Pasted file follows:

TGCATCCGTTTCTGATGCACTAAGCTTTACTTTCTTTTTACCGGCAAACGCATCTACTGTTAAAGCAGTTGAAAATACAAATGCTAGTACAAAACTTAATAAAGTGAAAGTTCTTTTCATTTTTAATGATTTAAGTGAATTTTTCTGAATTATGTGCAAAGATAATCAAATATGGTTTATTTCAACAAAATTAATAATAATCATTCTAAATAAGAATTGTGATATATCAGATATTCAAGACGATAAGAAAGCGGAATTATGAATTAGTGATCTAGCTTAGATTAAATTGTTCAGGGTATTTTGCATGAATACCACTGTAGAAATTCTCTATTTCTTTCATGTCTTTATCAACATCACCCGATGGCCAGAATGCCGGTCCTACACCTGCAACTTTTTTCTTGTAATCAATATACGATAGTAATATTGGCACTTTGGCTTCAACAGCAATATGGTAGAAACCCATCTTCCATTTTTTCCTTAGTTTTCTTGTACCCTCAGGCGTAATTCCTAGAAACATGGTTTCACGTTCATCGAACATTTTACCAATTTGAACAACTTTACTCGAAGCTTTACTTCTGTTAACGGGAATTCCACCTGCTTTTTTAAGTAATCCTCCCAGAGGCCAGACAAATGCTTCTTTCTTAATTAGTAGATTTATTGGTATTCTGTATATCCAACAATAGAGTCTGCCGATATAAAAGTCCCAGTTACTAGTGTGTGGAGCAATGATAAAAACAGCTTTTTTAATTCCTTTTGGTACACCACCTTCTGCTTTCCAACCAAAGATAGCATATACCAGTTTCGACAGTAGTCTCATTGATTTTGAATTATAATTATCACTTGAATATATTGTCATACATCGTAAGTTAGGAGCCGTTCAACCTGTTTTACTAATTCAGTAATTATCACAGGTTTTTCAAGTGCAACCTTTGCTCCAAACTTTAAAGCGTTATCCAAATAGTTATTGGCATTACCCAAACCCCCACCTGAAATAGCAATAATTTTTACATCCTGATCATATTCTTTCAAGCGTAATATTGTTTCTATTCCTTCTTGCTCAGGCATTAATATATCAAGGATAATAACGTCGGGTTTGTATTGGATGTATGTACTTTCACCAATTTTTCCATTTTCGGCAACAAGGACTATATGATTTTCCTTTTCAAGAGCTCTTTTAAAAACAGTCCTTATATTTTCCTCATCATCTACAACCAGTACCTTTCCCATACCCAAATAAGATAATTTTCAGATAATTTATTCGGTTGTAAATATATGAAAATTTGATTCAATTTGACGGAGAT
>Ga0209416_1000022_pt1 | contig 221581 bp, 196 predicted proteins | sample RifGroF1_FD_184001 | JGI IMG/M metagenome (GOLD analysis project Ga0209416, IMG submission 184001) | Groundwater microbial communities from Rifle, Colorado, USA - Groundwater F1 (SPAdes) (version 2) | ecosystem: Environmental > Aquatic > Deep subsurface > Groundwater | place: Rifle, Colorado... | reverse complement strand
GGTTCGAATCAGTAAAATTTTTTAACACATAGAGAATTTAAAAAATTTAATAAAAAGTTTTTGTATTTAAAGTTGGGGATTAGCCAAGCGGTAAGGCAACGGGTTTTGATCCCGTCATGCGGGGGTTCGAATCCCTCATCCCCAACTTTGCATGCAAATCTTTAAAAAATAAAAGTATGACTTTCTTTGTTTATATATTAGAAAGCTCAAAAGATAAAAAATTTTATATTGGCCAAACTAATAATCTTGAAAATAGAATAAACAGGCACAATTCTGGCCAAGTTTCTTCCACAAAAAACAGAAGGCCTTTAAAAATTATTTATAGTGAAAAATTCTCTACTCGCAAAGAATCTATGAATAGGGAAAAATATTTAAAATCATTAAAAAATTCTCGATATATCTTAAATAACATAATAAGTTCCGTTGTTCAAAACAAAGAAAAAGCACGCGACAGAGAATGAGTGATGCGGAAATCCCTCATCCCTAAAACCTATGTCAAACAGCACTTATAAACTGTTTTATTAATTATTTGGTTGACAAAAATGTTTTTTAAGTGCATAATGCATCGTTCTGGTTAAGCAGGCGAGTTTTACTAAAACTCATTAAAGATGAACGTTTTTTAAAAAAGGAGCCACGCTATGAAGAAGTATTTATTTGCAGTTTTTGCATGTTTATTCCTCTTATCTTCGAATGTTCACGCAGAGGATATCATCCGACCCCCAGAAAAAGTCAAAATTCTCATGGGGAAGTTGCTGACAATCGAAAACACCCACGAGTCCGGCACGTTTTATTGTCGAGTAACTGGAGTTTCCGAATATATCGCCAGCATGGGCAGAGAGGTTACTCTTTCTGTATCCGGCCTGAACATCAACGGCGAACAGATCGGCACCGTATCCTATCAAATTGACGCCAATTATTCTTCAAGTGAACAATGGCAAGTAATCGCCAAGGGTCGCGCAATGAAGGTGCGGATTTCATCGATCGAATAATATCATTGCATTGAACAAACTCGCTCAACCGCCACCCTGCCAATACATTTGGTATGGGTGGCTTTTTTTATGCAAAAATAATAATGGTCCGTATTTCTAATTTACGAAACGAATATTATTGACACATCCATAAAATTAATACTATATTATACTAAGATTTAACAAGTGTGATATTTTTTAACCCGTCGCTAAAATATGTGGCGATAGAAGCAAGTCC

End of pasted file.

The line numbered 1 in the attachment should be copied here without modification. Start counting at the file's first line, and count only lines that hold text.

TGCATCCGTTTCTGATGCACTAAGCTTTACTTTCTTTTTACCGGCAAACGCATCTACTGTTAAAGCAGTTGAAAATACAAATGCTAGTACAAAACTTAATAAAGTGAAAGTTCTTTTCATTTTTAATGATTTAAGTGAATTTTTCTGAATTATGTGCAAAGATAATCAAATATGGTTTATTTCAACAAAATTAATAATAATCATTCTAAATAAGAATTGTGATATATCAGATATTCAAGACGATAAGAAAGCGGAATTATGAATTAGTGATCTAGCTTAGATTAAATTGTTCAGGGTATTTTGCATGAATACCACTGTAGAAATTCTCTATTTCTTTCATGTCTTTATCAACATCACCCGATGGCCAGAATGCCGGTCCTACACCTGCAACTTTTTTCTTGTAATCAATATACGATAGTAATATTGGCACTTTGGCTTCAACAGCAATATGGTAGAAACCCATCTTCCATTTTTTCCTTAGTTTTCTTGTACCCTCAGGCGTAATTCCTAGAAACATGGTTTCACGTTCATCGAACATTTTACCAATTTGAACAACTTTACTCGAAGCTTTACTTCTGTTAACGGGAATTCCACCTGCTTTTTTAAGTAATCCTCCCAGAGGCCAGACAAATGCTTCTTTCTTAATTAGTAGATTTATTGGTATTCTGTATATCCAACAATAGAGTCTGCCGATATAAAAGTCCCAGTTACTAGTGTGTGGAGCAATGATAAAAACAGCTTTTTTAATTCCTTTTGGTACACCACCTTCTGCTTTCCAACCAAAGATAGCATATACCAGTTTCGACAGTAGTCTCATTGATTTTGAATTATAATTATCACTTGAATATATTGTCATACATCGTAAGTTAGGAGCCGTTCAACCTGTTTTACTAATTCAGTAATTATCACAGGTTTTTCAAGTGCAACCTTTGCTCCAAACTTTAAAGCGTTATCCAAATAGTTATTGGCATTACCCAAACCCCCACCTGAAATAGCAATAATTTTTACATCCTGATCATATTCTTTCAAGCGTAATATTGTTTCTATTCCTTCTTGCTCAGGCATTAATATATCAAGGATAATAACGTCGGGTTTGTATTGGATGTATGTACTTTCACCAATTTTTCCATTTTCGGCAACAAGGACTATATGATTTTCCTTTTCAAGAGCTCTTTTAAAAACAGTCCTTATATTTTCCTCATCATCTACAACCAGTACCTTTCCCATACCCAAATAAGATAATTTTCAGATAATTTATTCGGTTGTAAATATATGAAAATTTGATTCAATTTGACGGAGAT